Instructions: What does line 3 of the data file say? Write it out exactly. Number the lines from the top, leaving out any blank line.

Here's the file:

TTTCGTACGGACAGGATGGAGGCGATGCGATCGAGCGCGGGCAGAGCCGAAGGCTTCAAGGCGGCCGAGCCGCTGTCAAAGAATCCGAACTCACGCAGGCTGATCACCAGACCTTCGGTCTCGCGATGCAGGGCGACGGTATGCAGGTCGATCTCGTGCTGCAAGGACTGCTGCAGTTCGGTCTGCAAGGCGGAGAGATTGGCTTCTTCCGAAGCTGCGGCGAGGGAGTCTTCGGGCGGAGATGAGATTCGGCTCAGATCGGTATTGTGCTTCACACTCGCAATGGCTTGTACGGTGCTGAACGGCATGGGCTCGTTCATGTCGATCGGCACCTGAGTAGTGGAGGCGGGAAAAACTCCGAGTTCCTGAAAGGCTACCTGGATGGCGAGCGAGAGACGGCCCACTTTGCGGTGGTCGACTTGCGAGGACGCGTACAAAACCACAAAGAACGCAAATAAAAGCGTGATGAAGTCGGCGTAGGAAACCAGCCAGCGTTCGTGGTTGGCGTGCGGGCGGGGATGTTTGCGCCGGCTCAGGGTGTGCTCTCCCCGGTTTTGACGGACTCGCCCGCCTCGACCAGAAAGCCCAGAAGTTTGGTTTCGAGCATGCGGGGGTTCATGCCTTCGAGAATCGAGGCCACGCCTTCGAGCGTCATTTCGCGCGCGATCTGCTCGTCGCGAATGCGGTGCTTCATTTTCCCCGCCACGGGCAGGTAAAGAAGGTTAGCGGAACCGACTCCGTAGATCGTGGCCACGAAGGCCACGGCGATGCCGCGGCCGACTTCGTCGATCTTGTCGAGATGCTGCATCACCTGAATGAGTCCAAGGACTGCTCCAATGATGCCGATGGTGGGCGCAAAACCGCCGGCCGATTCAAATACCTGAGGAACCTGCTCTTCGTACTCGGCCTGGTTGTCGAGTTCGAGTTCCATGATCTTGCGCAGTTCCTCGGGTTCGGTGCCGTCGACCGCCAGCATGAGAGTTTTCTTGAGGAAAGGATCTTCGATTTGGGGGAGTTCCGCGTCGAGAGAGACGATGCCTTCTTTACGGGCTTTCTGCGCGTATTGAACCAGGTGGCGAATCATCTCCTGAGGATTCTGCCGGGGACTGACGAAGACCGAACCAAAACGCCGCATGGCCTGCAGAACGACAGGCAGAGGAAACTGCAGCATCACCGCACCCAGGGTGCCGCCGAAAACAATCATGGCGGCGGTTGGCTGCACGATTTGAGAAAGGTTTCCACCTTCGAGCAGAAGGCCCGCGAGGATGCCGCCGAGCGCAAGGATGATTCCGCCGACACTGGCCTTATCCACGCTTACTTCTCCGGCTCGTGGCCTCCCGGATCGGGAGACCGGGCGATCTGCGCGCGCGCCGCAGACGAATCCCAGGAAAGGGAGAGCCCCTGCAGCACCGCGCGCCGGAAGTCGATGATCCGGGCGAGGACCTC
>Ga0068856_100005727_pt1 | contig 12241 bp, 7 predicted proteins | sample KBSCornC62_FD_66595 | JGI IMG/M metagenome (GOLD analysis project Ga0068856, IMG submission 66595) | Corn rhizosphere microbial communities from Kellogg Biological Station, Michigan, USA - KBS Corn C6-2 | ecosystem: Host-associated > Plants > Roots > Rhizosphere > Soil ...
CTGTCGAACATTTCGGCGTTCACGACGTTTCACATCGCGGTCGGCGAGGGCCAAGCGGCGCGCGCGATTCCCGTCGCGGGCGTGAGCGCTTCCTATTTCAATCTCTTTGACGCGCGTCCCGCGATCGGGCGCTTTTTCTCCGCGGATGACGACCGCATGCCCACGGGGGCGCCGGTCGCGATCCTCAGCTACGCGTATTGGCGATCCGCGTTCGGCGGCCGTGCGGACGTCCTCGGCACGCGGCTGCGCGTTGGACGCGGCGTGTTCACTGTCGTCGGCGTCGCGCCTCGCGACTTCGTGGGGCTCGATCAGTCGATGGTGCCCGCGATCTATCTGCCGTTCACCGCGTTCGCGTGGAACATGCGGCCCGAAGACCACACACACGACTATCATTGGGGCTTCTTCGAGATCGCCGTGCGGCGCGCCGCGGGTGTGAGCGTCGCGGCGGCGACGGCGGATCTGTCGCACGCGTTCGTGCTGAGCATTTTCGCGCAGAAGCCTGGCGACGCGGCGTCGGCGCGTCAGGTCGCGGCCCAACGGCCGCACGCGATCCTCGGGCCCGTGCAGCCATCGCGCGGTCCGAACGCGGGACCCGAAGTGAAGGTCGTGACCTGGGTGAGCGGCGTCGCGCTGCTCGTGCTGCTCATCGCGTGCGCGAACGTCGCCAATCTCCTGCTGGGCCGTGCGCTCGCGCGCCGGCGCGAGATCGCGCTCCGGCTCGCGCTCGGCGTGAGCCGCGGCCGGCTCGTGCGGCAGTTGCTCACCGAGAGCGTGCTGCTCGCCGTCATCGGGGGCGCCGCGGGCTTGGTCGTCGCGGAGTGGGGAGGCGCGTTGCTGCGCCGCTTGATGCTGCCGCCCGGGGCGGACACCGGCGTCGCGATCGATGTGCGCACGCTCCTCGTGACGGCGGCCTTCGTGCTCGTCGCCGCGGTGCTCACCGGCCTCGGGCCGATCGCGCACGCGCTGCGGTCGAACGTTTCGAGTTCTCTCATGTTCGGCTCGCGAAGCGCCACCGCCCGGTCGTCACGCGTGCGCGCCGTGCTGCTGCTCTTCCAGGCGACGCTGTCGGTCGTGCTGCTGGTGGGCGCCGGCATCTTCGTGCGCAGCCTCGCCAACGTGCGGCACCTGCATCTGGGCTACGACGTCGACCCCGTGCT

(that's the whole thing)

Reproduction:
CTGTCGAACATTTCGGCGTTCACGACGTTTCACATCGCGGTCGGCGAGGGCCAAGCGGCGCGCGCGATTCCCGTCGCGGGCGTGAGCGCTTCCTATTTCAATCTCTTTGACGCGCGTCCCGCGATCGGGCGCTTTTTCTCCGCGGATGACGACCGCATGCCCACGGGGGCGCCGGTCGCGATCCTCAGCTACGCGTATTGGCGATCCGCGTTCGGCGGCCGTGCGGACGTCCTCGGCACGCGGCTGCGCGTTGGACGCGGCGTGTTCACTGTCGTCGGCGTCGCGCCTCGCGACTTCGTGGGGCTCGATCAGTCGATGGTGCCCGCGATCTATCTGCCGTTCACCGCGTTCGCGTGGAACATGCGGCCCGAAGACCACACACACGACTATCATTGGGGCTTCTTCGAGATCGCCGTGCGGCGCGCCGCGGGTGTGAGCGTCGCGGCGGCGACGGCGGATCTGTCGCACGCGTTCGTGCTGAGCATTTTCGCGCAGAAGCCTGGCGACGCGGCGTCGGCGCGTCAGGTCGCGGCCCAACGGCCGCACGCGATCCTCGGGCCCGTGCAGCCATCGCGCGGTCCGAACGCGGGACCCGAAGTGAAGGTCGTGACCTGGGTGAGCGGCGTCGCGCTGCTCGTGCTGCTCATCGCGTGCGCGAACGTCGCCAATCTCCTGCTGGGCCGTGCGCTCGCGCGCCGGCGCGAGATCGCGCTCCGGCTCGCGCTCGGCGTGAGCCGCGGCCGGCTCGTGCGGCAGTTGCTCACCGAGAGCGTGCTGCTCGCCGTCATCGGGGGCGCCGCGGGCTTGGTCGTCGCGGAGTGGGGAGGCGCGTTGCTGCGCCGCTTGATGCTGCCGCCCGGGGCGGACACCGGCGTCGCGATCGATGTGCGCACGCTCCTCGTGACGGCGGCCTTCGTGCTCGTCGCCGCGGTGCTCACCGGCCTCGGGCCGATCGCGCACGCGCTGCGGTCGAACGTTTCGAGTTCTCTCATGTTCGGCTCGCGAAGCGCCACCGCCCGGTCGTCACGCGTGCGCGCCGTGCTGCTGCTCTTCCAGGCGACGCTGTCGGTCGTGCTGCTGGTGGGCGCCGGCATCTTCGTGCGCAGCCTCGCCAACGTGCGGCACCTGCATCTGGGCTACGACGTCGACCCCGTGCT